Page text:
SB28, “Water System Conservation Pricing”, sponsored by Senator Jenkins and Representative Lee Perry, would require a retail water provider to “establish a culinary water rate structure that: (a) incorporates increasing block units of water used; and (b) provides for an increase in the rate charged for additional block units of water used as usage increases from one block unit to the next. . . .” In other words, SB28 appears to require a progressive rate structure for culinary water usage.

SB28 passed the Senate 26-2 on January 26th, and the House 64-9 on February 10th, and awaits action by Governor Herbert.

SB28 has the appearance of specifying unequal treatment in the marketplace for those using larger amounts of culinary water—possibly including larger families.

GrassRoots opposes SB28 and would favor a veto of SB28 by Governor Herbert.

SB65, “Sales and Use Tax Reporting Requirements”, sponsored by Senator Harper, would:

  • require that “The owner of a selling platform shall, on or before the last day of each calendar quarter, file a report with the [State Tax Commission] that includes the name and physical or email address of each noncollecting seller that used the selling platform during the previous calendar quarter”; and
  • direct the State Tax Commission, after receiving this report, to “send a notice to each noncollecting seller identified in the report: (i) informing the noncollecting seller of a Utah purchaser's obligation to remit the state use tax due for the remote goods or services purchased by the Utah purchaser from the noncollecting seller; and (ii) encouraging the noncollecting seller to inform the Utah purchaser of the obligation to remit to the state the use tax due for the remote goods or services purchased by the Utah purchaser from the noncollecting seller.”

SB65 awaits consideration by Senate Revenue and Tax Committee.

Various legislators’ desire to collect sales tax on various online purchases is understandable. However, SB65 has the appearance of being an unfunded mandate on “the owner of a selling platform” that may not even be located in Utah.

GrassRoots favors a “no” vote on SB65.

SB107, "Hate Crimes Amendments", sponsored by Senator Urquhart, would:

  • amend the statewide uniform crime reporting system in the Bureau of Criminal Identification to specify additional criteria (including disability, gender, gender identity, and sexual orientation) to be reported regarding crimes that indicate evidence of prejudice; and
  • modify the definition of a hate crime to mean “any criminal offense against an individual or property regarding which the actor intentionally selects . . . the individual against whom the offense is committed [or the property damaged] in whole or in part because of the actor's belief or perception regarding an individual's ancestry, disability, ethnicity, gender, gender identity, national origin, race, religion, or sexual orientation, or the association of that individual with another individual or group of individuals who have one or more of these characteristics, whether or not the actor's belief or perception was correct”;
  • repeal existing language in Utah Code subjecting a criminal to enhanced penalties when an act is done “with the intent to intimidate or terrorize another person or with reason to believe that his action would intimidate or terrorize that person”; and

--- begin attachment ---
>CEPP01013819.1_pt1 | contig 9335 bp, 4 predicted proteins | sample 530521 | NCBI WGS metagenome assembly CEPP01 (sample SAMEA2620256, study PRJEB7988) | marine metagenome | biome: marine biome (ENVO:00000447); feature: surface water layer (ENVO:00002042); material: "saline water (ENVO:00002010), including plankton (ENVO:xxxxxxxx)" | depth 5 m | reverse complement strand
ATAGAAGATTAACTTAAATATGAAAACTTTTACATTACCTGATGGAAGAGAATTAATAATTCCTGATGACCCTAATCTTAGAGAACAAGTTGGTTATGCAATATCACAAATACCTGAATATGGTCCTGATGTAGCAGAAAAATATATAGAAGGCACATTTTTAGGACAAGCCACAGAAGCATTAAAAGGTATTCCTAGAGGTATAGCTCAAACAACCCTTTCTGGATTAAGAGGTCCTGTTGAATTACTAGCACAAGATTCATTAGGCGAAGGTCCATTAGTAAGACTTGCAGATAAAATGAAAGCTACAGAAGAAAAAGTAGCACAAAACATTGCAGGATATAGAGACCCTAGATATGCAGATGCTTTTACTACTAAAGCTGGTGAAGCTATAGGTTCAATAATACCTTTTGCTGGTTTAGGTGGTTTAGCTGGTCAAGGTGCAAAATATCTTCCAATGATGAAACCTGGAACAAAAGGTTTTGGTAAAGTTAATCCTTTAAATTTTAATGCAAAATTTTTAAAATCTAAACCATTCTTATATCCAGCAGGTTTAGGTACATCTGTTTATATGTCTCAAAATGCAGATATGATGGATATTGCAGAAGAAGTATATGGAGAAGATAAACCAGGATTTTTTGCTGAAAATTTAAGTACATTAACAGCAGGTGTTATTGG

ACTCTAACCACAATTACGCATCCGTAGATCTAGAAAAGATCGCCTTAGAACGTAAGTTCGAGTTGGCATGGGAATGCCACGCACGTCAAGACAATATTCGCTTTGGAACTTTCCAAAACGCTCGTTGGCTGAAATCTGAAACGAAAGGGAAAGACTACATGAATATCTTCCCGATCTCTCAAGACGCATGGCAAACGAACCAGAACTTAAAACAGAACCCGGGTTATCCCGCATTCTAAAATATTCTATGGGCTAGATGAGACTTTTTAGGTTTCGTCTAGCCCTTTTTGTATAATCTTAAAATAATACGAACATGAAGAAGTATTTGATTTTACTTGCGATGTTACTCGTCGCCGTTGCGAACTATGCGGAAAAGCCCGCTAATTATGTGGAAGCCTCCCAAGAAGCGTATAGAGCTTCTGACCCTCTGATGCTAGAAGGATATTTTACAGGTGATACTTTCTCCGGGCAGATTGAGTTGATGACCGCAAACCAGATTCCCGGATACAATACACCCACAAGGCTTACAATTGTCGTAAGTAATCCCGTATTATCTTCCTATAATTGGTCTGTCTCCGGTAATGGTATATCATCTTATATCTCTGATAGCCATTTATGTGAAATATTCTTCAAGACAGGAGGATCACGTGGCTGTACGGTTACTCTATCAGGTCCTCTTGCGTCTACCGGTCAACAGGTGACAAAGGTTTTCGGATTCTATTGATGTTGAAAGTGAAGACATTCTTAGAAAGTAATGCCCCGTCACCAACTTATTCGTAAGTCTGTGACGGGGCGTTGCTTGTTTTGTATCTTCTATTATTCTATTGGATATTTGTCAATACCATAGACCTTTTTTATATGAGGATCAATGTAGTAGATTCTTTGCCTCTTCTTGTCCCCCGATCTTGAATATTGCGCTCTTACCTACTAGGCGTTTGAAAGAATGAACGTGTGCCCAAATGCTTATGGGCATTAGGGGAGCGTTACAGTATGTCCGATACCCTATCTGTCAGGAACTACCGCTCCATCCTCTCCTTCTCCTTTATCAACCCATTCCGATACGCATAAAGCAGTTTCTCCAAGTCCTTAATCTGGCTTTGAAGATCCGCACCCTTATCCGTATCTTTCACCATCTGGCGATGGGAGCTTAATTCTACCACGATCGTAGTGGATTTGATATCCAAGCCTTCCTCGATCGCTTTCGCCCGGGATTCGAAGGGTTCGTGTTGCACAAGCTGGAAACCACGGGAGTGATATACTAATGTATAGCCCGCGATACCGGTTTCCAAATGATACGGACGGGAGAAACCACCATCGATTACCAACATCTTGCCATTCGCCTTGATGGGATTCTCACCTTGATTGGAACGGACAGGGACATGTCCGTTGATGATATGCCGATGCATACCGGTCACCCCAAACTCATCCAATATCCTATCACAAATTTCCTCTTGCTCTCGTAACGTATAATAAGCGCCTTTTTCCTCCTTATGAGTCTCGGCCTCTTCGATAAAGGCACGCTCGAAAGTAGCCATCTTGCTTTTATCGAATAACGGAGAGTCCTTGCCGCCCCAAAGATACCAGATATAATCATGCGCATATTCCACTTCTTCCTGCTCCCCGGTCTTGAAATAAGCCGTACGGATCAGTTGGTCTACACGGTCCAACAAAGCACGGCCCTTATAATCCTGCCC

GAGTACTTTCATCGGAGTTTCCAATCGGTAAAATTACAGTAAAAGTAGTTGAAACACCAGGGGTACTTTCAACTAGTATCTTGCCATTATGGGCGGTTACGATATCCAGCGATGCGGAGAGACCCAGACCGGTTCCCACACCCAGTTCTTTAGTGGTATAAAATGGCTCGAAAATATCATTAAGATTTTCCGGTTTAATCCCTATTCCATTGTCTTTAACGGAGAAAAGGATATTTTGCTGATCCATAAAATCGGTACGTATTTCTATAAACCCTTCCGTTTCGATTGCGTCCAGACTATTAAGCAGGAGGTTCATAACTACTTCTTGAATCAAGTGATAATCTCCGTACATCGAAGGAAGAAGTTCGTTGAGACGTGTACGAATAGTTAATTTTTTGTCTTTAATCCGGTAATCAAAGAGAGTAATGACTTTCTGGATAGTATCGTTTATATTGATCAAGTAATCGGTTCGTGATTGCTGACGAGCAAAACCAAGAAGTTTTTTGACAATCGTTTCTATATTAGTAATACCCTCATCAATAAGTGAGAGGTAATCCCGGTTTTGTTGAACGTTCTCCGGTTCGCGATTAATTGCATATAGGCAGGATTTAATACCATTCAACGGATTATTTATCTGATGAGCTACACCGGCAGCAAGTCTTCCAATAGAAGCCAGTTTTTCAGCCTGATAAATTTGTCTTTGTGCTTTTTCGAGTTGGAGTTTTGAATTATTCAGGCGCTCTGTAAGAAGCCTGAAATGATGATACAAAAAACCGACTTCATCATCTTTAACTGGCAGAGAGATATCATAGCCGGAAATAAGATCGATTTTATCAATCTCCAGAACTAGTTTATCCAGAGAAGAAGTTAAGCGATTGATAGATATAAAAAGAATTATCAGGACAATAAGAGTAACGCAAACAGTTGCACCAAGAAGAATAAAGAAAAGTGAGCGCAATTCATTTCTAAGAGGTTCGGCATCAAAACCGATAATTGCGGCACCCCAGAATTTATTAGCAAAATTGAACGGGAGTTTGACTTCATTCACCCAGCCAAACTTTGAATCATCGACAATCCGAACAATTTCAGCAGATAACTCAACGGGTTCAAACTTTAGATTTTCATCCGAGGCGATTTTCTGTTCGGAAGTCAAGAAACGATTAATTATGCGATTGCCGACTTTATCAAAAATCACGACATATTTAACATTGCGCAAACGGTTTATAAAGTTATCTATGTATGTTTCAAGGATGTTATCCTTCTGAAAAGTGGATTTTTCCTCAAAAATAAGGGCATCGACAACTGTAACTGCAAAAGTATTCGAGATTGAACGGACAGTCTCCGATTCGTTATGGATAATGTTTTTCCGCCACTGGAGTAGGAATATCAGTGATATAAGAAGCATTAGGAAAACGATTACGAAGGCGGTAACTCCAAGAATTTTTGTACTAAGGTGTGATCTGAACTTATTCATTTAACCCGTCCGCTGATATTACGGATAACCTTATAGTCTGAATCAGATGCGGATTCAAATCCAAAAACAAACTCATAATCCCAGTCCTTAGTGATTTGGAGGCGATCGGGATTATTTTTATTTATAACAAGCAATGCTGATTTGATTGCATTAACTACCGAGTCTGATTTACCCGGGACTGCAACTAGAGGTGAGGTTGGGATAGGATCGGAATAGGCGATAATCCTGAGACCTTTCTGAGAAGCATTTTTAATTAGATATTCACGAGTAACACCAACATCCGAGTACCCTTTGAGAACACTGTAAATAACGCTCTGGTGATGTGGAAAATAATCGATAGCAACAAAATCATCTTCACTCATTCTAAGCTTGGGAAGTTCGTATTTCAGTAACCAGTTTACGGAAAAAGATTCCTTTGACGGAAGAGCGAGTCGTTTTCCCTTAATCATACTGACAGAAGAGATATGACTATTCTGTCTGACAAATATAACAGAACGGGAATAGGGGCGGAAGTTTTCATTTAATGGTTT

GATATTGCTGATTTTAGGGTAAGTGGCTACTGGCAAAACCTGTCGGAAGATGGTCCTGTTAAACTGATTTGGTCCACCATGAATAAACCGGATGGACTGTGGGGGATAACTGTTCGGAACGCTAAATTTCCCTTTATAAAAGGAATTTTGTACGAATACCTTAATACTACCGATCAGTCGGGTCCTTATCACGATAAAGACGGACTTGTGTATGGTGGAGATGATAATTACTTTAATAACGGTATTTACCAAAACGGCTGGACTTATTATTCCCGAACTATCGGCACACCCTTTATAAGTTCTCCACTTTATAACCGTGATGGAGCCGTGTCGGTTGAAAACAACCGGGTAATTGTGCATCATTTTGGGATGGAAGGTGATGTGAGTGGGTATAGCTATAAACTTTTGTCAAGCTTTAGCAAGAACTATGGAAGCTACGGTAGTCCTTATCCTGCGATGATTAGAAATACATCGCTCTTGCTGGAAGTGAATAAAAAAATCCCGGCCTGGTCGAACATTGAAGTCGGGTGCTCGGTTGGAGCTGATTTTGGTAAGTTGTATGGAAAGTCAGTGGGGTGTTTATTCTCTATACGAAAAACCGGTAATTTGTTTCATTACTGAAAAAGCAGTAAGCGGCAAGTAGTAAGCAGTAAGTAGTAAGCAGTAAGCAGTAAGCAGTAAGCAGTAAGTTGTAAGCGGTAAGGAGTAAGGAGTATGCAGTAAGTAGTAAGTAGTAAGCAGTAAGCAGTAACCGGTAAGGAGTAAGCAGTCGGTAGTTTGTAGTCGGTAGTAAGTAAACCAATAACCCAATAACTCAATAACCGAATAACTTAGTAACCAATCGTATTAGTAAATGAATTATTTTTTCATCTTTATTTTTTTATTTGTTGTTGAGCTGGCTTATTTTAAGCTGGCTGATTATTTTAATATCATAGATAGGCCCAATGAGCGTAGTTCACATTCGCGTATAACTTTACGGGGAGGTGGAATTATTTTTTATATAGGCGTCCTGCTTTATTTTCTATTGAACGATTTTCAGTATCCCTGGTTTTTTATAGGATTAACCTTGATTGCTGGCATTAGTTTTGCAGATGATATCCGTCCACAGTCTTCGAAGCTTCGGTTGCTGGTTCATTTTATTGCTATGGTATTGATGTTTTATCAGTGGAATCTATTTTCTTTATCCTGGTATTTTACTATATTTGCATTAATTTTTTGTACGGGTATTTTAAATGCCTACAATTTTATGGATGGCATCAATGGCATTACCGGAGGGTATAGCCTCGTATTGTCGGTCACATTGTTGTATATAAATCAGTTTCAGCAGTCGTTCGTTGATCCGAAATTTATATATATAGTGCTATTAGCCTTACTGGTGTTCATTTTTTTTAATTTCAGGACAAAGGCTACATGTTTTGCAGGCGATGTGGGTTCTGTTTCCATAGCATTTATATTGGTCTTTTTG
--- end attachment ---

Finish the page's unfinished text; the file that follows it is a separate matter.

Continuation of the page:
• expand enhanced penalties for “hate crimes.”

SB107 passed the Senate Judiciary, Law Enforcement, and Criminal Justice Committee 5-1 on February 11th, and awaits consideration by the full Senate on the Senate 2nd reading calendar.

It is a proper role of government to punish crimes such as assault, battery, theft, and murder. Part of due process preliminary to punishing such crimes, should be the establishment of criminal intent to hurt, intimidate, and/or terrorize another person. However, any attempt to punish someone for his belief—even an incorrect belief about some ethnic or religious group or those of a given sexual orientation—is inappropriate, and brings people of different beliefs onto unequal grounds before the law.

GrassRoots favors a “no” vote on SB107.

Updated status on bills mentioned in earlier GrassRoots updates

HB67, “Weapons on Public Transportation”, sponsored by Representative Thurston and Senator Christensen, would eliminate the prohibition of carrying a firearm on a bus, by deleting current language in Utah Code that “A person who boards a bus with a concealed dangerous weapon or firearm upon his person or effects is guilty of a third degree felony.”

HB67 passed the House 59-12 on February 9th, and awaits consideration by the Senate Judiciary, Law Enforcement, and Criminal Justice Committee.

HB67 is a welcome step to undo an affront to the right of the people to keep and bear arms.

GrassRoots still favors a “yes” vote on HB67.

SB12, “Passenger Carrier Requirements”, sponsored by Senator Mayne and Representative Paul Ray, would:

  • define "private passenger carrier"; and
  • prohibit a person from driving a motor vehicle as a private passenger carrier unless the person has a valid taxicab endorsement or a commercial driver license.

SB12 passed the House Business and Labor Committee 11-1 on February 8th, and the House 57-15 on February 10th, and now awaits action by Governor Herbert.

We still do not believe there is a compelling need for government to punish people who peacefully give other people rides without a government-issued license.

GrassRoots still opposes SB12 and would favor a veto by Governor Herbert.

If you have any questions about these bills, GrassRoots’ position on these bills, or related matters, please contact either of us or any other member of the Board of Utah GrassRoots.


Steve Stromness
Vice-Chairman, Bill Review Coordinator, Utah GrassRoots

Don Guymon
Chairman, Utah GrassRoots